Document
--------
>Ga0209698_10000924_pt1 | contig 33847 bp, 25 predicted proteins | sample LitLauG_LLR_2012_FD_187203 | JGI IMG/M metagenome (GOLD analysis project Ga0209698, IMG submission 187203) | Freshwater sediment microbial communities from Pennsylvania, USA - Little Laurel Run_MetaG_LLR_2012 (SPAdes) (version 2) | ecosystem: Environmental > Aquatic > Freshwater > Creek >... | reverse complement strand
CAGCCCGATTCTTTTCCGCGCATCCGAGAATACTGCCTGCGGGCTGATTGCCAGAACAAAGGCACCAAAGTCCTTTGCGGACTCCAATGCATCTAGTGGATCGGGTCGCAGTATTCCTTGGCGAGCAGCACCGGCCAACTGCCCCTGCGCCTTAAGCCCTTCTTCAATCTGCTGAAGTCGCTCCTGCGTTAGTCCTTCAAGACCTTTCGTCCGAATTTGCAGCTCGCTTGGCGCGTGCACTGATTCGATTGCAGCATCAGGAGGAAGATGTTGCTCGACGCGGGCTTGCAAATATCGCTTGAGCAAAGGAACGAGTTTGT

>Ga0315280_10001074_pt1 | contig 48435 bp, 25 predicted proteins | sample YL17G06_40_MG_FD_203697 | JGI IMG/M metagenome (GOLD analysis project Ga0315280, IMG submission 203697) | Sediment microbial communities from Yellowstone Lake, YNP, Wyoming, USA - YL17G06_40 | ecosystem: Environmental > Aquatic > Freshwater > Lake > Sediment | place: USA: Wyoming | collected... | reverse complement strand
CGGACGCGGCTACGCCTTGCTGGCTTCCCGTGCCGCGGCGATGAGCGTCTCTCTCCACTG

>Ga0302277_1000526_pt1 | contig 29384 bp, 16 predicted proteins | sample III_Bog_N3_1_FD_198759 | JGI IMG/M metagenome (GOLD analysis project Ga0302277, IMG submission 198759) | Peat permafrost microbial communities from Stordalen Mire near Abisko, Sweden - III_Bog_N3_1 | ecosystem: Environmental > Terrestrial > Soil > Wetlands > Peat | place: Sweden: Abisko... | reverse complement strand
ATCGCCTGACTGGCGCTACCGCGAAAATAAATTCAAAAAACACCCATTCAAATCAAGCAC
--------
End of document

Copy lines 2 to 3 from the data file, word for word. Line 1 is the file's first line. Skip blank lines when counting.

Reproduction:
CAGCCCGATTCTTTTCCGCGCATCCGAGAATACTGCCTGCGGGCTGATTGCCAGAACAAAGGCACCAAAGTCCTTTGCGGACTCCAATGCATCTAGTGGATCGGGTCGCAGTATTCCTTGGCGAGCAGCACCGGCCAACTGCCCCTGCGCCTTAAGCCCTTCTTCAATCTGCTGAAGTCGCTCCTGCGTTAGTCCTTCAAGACCTTTCGTCCGAATTTGCAGCTCGCTTGGCGCGTGCACTGATTCGATTGCAGCATCAGGAGGAAGATGTTGCTCGACGCGGGCTTGCAAATATCGCTTGAGCAAAGGAACGAGTTTGT

>Ga0315280_10001074_pt1 | contig 48435 bp, 25 predicted proteins | sample YL17G06_40_MG_FD_203697 | JGI IMG/M metagenome (GOLD analysis project Ga0315280, IMG submission 203697) | Sediment microbial communities from Yellowstone Lake, YNP, Wyoming, USA - YL17G06_40 | ecosystem: Environmental > Aquatic > Freshwater > Lake > Sediment | place: USA: Wyoming | collected... | reverse complement strand